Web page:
MINI Australia has announced pricing for its Electric Hatch which is set to kick off from $54,800 before on-roads when it hits local dealerships this August.
Initially set to be offered in just the single guise – First Edition – the Electric Hatch is Mini’s first ever production electric vehicle (EV) and uses the brand’s iconic three-door Cooper S as the basis for its styling, albeit with its own unique touches.
The differences lay in the Electric Hatch’s solid radiator grille, aerodynamically optimised 17-inch alloy wheels and four unique colour schemes.
The main talking point of the Electric Hatch is of course its all-electric powertrain, with all 135kW and 270Nm coming courtesy of a 32.6kWh lithium-ion battery stashed under the floor.
When the battery runs low on charge, Mini says plugging it into a 50kW DC public charger will recharge it to 80 per cent in just 35 minutes.
In terms of power, the Mini outstrips most of its key rivals by a fairly considerable margin (Hyundai Ioniq: 104kW/265Nm, Renault Zoe: 68kW/220Nm, Nissan Leaf: 110kW/320Nm, upcoming Fiat 500: 87kW) but falls short with its 233km effective range, especially compared to the Renault Zoe’s claimed 403km.
Just like the Cooper S, power is sent to the front wheels only with 0-100km/h dispatched in a claimed 7.3 seconds – just half a second slower than its force-fed petrol-powered sibling and besting all of its key rivals.
In a bid to keep the new Electric Hatch as loyal to the traditional Mini handling ethos – go-kart-like – as possible, engineers have tried to keep the bulk of the car’s weight as centred and low as possible with the whole package riding on a unique suspension tune.
While the Electric Hatch is Mini’s first all-electric vehicle, it is not Mini’s foray into the world of electrification – that title belongs to the bigger and similarly priced Countryman S E PHEV SUV ($57,200).
That car is motivated by a 100kW/220Nm turbocharged 1.5-litre three-cylinder petrol engine and a 65kW/165Nm electric motor which combine to develop 165kW of power and 385Nm of torque while using as little as 1.9 litres per 100km on the combined cycle.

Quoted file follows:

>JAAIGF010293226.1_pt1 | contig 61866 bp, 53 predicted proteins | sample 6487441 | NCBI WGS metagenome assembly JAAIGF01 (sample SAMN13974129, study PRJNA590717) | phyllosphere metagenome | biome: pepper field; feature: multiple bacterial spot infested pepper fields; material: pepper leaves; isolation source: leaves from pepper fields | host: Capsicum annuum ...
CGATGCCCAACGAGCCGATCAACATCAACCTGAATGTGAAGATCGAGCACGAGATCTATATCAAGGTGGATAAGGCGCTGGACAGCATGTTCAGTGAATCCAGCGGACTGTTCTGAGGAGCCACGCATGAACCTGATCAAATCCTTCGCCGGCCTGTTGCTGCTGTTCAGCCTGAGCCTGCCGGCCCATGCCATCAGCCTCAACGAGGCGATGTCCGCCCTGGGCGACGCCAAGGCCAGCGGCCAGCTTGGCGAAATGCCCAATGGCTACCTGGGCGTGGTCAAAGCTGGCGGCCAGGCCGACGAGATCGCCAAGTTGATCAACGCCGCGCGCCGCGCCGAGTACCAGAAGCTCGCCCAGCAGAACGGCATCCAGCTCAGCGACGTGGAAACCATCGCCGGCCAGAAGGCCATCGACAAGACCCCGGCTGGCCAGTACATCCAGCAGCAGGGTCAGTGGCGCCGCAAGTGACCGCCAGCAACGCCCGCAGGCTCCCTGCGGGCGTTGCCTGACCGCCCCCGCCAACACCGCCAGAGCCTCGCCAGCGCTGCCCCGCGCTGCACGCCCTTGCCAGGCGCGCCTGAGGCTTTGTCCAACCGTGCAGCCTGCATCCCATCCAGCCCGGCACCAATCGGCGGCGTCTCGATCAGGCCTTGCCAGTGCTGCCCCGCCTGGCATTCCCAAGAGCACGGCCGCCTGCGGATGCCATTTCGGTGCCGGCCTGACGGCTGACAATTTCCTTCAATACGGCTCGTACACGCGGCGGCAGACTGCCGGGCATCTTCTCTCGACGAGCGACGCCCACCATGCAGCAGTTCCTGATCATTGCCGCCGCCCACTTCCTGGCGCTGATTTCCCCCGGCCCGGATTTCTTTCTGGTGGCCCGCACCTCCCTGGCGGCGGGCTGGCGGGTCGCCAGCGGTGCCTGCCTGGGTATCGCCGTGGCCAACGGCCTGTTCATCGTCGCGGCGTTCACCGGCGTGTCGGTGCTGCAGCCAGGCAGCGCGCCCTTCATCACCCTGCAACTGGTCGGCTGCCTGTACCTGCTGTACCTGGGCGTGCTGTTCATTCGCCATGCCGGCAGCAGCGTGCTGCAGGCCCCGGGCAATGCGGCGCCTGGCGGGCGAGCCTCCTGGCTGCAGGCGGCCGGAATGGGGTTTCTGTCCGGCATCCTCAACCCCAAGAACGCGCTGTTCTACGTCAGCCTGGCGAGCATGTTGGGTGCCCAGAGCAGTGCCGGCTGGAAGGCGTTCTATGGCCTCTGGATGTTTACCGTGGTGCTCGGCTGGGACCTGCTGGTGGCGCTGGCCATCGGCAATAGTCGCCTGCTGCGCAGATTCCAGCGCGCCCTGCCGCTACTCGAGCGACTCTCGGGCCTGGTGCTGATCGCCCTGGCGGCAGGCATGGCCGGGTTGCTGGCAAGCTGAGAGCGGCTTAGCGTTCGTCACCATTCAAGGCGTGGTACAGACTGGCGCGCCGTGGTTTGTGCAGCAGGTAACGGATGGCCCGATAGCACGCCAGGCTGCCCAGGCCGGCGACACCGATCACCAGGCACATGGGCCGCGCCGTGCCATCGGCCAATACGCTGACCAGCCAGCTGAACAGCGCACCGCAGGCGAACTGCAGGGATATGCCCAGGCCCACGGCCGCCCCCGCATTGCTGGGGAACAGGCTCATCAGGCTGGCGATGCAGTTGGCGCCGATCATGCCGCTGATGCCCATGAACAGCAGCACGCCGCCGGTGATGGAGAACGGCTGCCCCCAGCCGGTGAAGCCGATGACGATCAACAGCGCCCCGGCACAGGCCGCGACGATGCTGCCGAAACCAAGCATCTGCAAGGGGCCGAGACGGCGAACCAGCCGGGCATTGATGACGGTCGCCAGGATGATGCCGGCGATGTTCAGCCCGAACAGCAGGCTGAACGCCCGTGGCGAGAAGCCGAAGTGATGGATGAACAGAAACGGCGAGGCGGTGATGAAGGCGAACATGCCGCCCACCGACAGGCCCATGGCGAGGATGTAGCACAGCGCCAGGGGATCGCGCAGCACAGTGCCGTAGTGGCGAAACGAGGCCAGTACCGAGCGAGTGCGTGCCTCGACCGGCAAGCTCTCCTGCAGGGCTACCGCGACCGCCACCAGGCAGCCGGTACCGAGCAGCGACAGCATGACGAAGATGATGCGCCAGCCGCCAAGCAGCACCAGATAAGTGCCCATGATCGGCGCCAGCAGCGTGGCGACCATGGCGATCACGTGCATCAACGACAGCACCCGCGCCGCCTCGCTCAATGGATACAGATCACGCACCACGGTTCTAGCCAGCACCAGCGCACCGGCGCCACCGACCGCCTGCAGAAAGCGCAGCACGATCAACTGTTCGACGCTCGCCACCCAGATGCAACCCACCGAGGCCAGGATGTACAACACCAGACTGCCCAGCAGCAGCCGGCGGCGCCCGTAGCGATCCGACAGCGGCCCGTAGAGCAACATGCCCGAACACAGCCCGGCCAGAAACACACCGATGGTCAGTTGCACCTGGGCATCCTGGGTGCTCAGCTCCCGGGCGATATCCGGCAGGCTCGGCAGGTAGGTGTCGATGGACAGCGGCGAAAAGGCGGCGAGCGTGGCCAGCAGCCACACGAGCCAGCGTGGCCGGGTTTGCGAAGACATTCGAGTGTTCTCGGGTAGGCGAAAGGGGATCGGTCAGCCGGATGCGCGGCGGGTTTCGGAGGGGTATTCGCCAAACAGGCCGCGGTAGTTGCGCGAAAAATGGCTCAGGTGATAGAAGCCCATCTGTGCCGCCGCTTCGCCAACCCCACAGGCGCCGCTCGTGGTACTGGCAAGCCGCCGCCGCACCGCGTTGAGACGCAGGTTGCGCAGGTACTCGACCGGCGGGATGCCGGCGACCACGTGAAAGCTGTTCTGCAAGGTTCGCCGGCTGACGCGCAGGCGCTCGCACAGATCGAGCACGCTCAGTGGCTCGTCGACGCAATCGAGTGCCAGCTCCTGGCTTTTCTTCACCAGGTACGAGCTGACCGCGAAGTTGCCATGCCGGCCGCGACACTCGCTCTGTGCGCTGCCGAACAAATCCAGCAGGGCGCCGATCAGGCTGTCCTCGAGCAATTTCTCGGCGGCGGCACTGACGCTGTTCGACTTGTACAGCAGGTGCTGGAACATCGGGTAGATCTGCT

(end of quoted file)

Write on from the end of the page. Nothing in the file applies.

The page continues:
The biggest difference between the two save for powertrain and size is the Countryman’s all-wheel-drive system which sends power from the internal combustion engine to the front wheels and electric power to the rear.
Standard equipment on the Electric Hatch is generous and includes adaptive LED headlights, Mini electric interior, heated leather sports seats, head-up display, digital dash display and a Harman Kardon sound system.
According to BMW Group Australia media communications manager Brendan Mok, there are no immediate plans to offer any other variants of the Electric Hatch Down Under and that the Launch Edition “captured owners’ favourites with the equipment choices”.
Mini Australia general manager Brett Waudby backed up this notion by revealing Mini Australia had already received “thousands” of expressions of interest.
“The arrival of the Mini Electric Hatch in Australia heralds a new chapter for the brand – a charge into the future of electromobility without compromising the marque’s core values of creativity, vibrancy and smart urbanity,” he said.
“Our dealers across the nation are extremely excited to add this model to our customer offering, which is sure to be an absolute thrill to drive.”
In terms of price, the Mini Electric Hatch’s $54,800 plus on-roads pricetag places it at the upper end of the small EV market, undercut by every one of its key rivals except the $70,900 BMW i3s with which it shares a powertrain.
So far this year Mini has shifted 410 hatches, down from 632 over the same period last year, marking a drop of 35.1 per cent.
2020 Mini Electric Hatch pricing*
|Launch Edition (a)||$54,800|
*Excludes on-road costs